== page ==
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Council claims illegal travellers ban has saved it £1m in the last year

PUBLISHED: 09:00 31 October 2018

A traveller encampment at Wellington Drive in Dagenham in 2014. Pic: ELLIE HOSKINS

A traveller encampment at Wellington Drive in Dagenham in 2014. Pic: ELLIE HOSKINS

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The council says it has saved almost £1million in clear up costs after becoming the first local authority to ban illegal traveller campsites.

Barking & Dagenham council leader Cllr Darren Rodwell. Pic: KEN MEARSBarking & Dagenham council leader Cllr Darren Rodwell. Pic: KEN MEARS

The High Court granted Barking and Dagenham Council the measure stopping camps being set up without permission at 133 locations across the borough on October 30 last year.

Town hall leader, Cllr Darren Rodwell, said: “Applying for this injunction wasn’t a decision we took lightly, but the reality is that in 12 months we have saved almost £1m of residents’ money.

“We owe it to them and to businesses to use their money wisely and protect our open spaces from the minority who think Barking and Dagenham is a dumping ground.”

The council’s order bans “persons unknown” and 23 named people identified as setting up unauthorised encampments on top of commercial level flytipping.

A traveller encampment at Wellington Drive in Dagenham in 2014. Pic: ELLIE HOSKINSA traveller encampment at Wellington Drive in Dagenham in 2014. Pic: ELLIE HOSKINS

Anyone breaching it faces having assets seized or being arrested, fined and sent to prison.

But Debby Kennett from London Gypsies and Travellers (LGT) described injunction orders against “persons unknown” as a “disproportionate and discriminatory” response.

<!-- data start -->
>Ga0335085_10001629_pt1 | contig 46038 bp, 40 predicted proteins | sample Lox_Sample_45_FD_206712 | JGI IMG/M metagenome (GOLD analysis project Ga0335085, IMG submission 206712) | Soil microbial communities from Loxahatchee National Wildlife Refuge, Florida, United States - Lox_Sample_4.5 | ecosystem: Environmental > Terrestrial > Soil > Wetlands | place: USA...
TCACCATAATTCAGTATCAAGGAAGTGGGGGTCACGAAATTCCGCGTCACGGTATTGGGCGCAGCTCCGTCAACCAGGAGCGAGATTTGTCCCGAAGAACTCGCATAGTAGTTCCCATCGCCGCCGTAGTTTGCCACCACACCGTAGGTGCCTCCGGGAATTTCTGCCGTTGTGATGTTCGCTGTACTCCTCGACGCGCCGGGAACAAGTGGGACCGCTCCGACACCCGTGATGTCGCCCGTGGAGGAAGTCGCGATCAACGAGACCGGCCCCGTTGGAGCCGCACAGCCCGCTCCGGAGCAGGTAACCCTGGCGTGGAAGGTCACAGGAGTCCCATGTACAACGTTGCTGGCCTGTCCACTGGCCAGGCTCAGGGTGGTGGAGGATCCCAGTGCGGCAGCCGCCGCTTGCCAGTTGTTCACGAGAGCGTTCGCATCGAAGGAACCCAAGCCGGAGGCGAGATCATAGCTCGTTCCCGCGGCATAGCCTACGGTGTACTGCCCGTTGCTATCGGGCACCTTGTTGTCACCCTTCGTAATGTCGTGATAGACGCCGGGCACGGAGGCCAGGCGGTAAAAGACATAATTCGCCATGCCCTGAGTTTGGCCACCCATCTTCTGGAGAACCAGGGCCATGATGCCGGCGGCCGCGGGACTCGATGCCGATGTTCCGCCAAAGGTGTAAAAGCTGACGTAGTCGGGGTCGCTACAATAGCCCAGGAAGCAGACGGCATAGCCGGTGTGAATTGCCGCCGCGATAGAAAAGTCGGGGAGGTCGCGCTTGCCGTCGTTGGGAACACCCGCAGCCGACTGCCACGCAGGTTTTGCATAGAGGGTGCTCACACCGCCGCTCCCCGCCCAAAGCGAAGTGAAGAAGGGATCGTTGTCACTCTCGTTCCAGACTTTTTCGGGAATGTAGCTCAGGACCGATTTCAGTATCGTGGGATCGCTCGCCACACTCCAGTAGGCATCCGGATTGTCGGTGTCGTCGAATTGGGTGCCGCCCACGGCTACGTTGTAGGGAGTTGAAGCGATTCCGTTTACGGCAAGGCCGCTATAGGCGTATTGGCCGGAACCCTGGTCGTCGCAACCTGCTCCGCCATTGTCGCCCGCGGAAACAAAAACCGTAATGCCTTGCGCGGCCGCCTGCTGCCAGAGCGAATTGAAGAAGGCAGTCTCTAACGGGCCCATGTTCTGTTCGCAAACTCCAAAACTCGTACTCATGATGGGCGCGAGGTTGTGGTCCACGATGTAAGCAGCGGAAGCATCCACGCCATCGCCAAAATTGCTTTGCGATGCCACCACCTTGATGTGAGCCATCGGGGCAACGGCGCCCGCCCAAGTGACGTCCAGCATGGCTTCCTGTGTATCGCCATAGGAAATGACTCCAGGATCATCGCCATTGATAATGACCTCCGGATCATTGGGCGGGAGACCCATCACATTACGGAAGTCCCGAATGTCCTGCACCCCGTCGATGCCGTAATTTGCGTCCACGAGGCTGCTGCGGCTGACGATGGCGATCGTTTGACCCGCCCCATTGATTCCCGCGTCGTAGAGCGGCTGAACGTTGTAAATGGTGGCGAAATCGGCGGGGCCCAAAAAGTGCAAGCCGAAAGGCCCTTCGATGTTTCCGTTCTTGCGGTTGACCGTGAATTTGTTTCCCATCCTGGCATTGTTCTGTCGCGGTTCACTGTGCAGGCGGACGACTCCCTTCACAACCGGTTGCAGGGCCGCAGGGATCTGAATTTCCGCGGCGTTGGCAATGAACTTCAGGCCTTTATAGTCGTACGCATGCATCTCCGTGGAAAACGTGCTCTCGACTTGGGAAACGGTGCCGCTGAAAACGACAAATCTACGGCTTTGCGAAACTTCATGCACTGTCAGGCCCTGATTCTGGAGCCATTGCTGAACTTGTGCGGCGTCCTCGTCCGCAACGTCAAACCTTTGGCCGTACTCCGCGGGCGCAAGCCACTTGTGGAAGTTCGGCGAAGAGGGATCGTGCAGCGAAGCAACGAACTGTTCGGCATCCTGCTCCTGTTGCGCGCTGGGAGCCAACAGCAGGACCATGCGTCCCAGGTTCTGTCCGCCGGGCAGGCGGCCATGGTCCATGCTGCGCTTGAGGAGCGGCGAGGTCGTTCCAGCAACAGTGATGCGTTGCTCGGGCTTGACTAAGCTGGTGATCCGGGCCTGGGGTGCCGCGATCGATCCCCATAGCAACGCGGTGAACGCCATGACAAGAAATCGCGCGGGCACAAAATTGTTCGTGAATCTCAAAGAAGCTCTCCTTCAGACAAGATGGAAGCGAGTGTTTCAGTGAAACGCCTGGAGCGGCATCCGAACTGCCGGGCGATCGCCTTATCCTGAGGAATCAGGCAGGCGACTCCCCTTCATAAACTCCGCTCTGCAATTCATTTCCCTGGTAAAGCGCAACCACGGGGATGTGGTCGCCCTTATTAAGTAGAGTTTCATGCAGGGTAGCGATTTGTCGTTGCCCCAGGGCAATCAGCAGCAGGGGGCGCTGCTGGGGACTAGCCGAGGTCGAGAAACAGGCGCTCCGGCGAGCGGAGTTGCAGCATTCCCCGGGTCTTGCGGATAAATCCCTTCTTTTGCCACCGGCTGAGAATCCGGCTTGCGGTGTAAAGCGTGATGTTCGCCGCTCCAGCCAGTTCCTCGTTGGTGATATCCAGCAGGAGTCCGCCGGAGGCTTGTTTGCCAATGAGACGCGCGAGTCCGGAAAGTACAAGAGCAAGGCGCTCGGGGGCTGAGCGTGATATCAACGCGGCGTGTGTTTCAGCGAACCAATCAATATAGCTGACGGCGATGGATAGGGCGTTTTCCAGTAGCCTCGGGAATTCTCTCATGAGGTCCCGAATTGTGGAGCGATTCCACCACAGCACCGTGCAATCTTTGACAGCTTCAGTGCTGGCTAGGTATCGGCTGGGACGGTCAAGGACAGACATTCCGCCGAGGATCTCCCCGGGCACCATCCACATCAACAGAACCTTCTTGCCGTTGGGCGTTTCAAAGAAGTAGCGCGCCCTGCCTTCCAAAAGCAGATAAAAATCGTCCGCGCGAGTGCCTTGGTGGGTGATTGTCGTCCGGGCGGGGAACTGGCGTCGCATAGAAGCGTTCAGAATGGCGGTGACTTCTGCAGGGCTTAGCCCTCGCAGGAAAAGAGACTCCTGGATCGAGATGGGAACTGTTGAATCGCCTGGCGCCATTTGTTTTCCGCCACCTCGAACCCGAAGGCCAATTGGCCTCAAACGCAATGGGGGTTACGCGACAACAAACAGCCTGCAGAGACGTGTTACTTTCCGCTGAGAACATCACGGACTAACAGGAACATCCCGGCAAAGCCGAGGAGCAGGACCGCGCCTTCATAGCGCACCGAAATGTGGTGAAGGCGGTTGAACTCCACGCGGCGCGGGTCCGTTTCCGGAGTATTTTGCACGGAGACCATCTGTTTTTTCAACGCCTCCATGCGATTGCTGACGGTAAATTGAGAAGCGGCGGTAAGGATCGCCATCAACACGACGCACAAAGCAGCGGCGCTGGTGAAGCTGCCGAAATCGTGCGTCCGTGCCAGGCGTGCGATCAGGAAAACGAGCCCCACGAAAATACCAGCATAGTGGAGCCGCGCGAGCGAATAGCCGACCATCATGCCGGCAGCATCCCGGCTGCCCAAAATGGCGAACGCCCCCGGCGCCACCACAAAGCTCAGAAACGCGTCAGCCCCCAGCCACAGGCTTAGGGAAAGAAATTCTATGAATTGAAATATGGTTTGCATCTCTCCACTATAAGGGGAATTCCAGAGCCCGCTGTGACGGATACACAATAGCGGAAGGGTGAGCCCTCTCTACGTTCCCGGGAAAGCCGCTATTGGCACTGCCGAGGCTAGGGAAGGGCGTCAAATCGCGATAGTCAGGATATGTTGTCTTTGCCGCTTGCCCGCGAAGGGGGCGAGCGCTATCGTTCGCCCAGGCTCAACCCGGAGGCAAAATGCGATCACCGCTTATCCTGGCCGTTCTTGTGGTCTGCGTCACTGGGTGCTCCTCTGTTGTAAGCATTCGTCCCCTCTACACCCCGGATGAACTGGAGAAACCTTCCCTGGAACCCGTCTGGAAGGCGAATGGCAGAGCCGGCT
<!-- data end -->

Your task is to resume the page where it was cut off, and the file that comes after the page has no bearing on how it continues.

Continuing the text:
“It fails to address the two very different issues of flytipping and the accommodation needs of gypsies and travellers in a separate way.

“It blurs the issues and perpetuates negative stereotypes. It feeds prejudice against the gypsy and traveller community,” she said.

A council spokesman said: “The council has a longstanding, close relationship with the gypsy and traveller community and values the cultural diversity they bring.”

When it was introduced the local authority welcomed the groundbreaking injunction with no time limit

To date, 22 councils in England have followed suit.

The council has used the measure 18 times reducing clear up costs to nothing.

This compares to £945,073 cleaning up 84 unauthorised sites between 2014 and 2016 with £819,731 in 2016 alone.

LGT wants local authorities to support negotiated stopping with councils reaching temporary agreements with gypsies and travellers on waste disposal, portaloos and water supply. Deals can apply to encamped land or alternative sites offered by councils.

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